By ROBERT PIERCE
• Leader & Times
Obesity and diabetes are among the top five reported health concerns for the Hispanic community in Liberal, and most local health officials agree that a lack of physical activity is related to both problems.
The Hispanic Health Needs Assessment, a collaboration between community members and National Alliance for Hispanic Health, was recently released for 2010, and the report also mentioned that obesity, particularly in childhood, was mentioned several times as a problem. Many leaders suggested that partnering with schools to address the issue could be helpful.
The report indicated 25 percent of the more than 70 Liberal Hispanic community members surveyed did not get enough physical activity to get health benefits, and 64 percent said they watch television or play video games for more than an hour each day.
The numbers likewise show 35 percent of those surveyed sit while using a computer for more than an hour a day, and most people walk or bike to or from work less than two times a week.
“Liberal Hispanics are less likely to meet the five-a-day fruit and vegetable recommendation than non-Hispanics in Liberal and nationally,” the report read.
One of the factors in this, according to some community leaders, is that fruits and vegetables were too expensive and the cost made it too hard for low-income Hispanic families to eat healthy.
In Liberal, when asked about their neighborhoods, 44 percent of those surveyed reported there were no sidewalks, 36 percent said traffic made it difficult to walk, and 41 percent felt it was unsafe walking at night.
Surveys also said 37 percent felt there were no free or low-cost recreation opportunities nearby, and 31 percent believed there was no safe park in their neighborhood.
Community member surveys also revealed several health concerns for the Hispanic community including alcohol and drug addiction, obesity, diabetes, cancer and depression.
Although a leading cause of death among Hispanics, community members did name heart disease as an important concern for Liberal Hispanics.
Liberal has lower obesity rates compared with state and national levels, but lowering obesity is still important due to the link between obesity and diabetes.
Liberal community leaders also mentioned occupational safety and teen pregnancy as important health issues.
Access to health care was also a significant issue, and some of the findings of the HHNA study are:
o 19.1 percent reported problems accessing health services, with high cost as the most common problem;
o Nearly 40 percent reported seeing a health care provider in the last year; and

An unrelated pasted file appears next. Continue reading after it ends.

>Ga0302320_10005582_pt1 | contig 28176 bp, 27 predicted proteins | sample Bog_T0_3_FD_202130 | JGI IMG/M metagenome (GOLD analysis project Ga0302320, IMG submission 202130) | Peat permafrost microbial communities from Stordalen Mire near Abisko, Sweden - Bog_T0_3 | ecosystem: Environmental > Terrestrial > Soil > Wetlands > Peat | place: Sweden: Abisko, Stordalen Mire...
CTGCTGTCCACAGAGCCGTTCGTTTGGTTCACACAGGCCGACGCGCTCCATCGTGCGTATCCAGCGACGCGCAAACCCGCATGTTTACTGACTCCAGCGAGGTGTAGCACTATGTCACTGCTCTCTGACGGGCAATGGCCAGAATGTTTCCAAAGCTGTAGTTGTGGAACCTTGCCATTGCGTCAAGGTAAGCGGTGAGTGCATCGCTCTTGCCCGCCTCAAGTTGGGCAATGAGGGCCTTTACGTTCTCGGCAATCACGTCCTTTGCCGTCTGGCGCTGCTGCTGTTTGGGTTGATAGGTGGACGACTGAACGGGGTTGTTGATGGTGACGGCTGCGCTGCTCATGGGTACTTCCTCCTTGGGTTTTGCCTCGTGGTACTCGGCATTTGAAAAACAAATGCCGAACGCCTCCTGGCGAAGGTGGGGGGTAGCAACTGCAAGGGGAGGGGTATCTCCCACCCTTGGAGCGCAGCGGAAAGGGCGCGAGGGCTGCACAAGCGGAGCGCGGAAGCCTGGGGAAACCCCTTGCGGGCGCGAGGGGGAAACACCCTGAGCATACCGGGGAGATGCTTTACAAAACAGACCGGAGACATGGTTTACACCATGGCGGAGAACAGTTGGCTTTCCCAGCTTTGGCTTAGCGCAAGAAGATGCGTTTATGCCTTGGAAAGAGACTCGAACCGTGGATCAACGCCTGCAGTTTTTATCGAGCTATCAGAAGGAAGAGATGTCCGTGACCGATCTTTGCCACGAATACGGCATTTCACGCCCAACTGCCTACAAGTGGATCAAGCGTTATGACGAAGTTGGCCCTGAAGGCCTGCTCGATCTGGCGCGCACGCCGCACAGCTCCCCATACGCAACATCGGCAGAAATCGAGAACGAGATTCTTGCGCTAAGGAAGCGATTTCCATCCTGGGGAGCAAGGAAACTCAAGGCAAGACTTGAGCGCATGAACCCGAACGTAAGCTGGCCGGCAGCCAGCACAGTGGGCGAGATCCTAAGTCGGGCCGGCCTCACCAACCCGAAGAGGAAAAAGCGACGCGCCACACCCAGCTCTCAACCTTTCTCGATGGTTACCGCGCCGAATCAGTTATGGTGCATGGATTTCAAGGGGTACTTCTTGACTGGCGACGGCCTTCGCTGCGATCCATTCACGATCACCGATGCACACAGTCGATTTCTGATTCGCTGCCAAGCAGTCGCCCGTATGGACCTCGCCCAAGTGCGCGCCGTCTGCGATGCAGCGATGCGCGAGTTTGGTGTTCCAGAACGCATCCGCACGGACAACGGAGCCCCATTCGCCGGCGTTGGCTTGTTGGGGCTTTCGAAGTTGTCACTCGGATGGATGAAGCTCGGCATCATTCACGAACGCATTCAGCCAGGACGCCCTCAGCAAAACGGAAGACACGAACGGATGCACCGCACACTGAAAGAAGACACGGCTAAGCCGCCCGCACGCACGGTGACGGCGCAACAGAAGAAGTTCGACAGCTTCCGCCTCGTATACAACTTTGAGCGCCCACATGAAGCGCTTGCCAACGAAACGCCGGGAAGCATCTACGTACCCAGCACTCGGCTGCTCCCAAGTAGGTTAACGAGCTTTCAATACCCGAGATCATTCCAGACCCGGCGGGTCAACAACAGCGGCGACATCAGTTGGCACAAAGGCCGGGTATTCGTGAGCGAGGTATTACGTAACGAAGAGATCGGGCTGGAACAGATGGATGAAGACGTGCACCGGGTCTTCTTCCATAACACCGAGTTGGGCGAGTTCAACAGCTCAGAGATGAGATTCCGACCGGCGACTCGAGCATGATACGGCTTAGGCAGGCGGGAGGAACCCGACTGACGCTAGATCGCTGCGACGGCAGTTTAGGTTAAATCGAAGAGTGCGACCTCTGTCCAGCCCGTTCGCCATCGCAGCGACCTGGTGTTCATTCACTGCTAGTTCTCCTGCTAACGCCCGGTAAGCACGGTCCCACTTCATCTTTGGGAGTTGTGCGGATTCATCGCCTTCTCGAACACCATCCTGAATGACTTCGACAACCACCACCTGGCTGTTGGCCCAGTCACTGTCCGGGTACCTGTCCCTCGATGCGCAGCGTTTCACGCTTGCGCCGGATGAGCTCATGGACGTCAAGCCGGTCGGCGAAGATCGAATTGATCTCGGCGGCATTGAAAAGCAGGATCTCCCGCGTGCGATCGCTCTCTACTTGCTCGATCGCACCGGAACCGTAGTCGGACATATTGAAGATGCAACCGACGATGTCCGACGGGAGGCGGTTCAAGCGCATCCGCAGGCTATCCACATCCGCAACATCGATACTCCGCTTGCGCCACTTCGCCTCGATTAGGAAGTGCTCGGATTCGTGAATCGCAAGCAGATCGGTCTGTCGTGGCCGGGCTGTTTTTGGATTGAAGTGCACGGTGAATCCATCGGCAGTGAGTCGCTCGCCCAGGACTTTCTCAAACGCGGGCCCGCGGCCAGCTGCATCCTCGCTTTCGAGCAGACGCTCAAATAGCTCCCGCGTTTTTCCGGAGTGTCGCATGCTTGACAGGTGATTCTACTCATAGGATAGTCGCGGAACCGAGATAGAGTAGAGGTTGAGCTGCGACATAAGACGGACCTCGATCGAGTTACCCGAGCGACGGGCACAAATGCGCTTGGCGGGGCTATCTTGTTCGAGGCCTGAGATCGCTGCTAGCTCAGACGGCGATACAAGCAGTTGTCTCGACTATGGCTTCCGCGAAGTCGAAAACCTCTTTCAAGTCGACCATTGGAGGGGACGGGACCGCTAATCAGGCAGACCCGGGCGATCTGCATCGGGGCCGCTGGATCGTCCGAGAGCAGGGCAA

o 10 percent never had a physical exam from a health care provider, much worse than the national rate of 3 percent for Hispanics.
Community members’ suggestions to increase the number of Hispanics seeking preventive medical services include:
o Lowering the costs of services and medications;
o More education about health conditions; and
o Access to health insurance.
Community leaders also indicated that better access to preventive care would help decrease health problems. Education was mentioned by most of the leaders as a way to improve knowledge on health issues, working through churches, community media (newspapers, radio stations) and health fairs.
The HHNA provided the following suggestions for improving Hispanic health:
Improving environment for healthy habits
o Consider conducting a needs assessment to better understand what features or programs within parks and recreation areas would increase the utilization of these areas among the Hispanic community. Use the Physical Activity and Nutrition Guide to promote existing parks;
o Consider developing walking and biking trails and sidewalks to make it safer and easier for people to walk or bike to workplaces that have a large Hispanic workforce. Install secure bike parking at these work sites; and
o Work with K-State Research and Extension to deliver information on growing fruits and vegetables at home.
Building a strong community foundation for health
o Form a task force or coalition specifically addressing chronic disease prevention;
o Feature weekly/monthly health topics on Spanish language television, radio and newspapers;
o Build and maintain a bilingual Web site for health education and promote health-related in the community;
o Engage faith organizations and churches for health programming such as: hosting farmers markets to provide low-cost access to fruits and vegetables, screenings for chronic diseases or hosting health fairs;
o Engage school districts for better health and wellness of children as well as their families. Some ideas for school district policies include: requiring daily physical education and regular nutrition education, improving the standards for school lunch or restricting or prohibiting the sale of sugar sweetened beverages in schools;
o Engage Liberal High School students interested in health careers to become fluent in Spanish;
o Encourage Seward County Community College to offer a Spanish minor/certificate for the health professions; and
o Social marketing or mass media campaigns could be used to promote healthy habits and disease prevention. Messages should be culturally appropriate and delivered in both English and Spanish.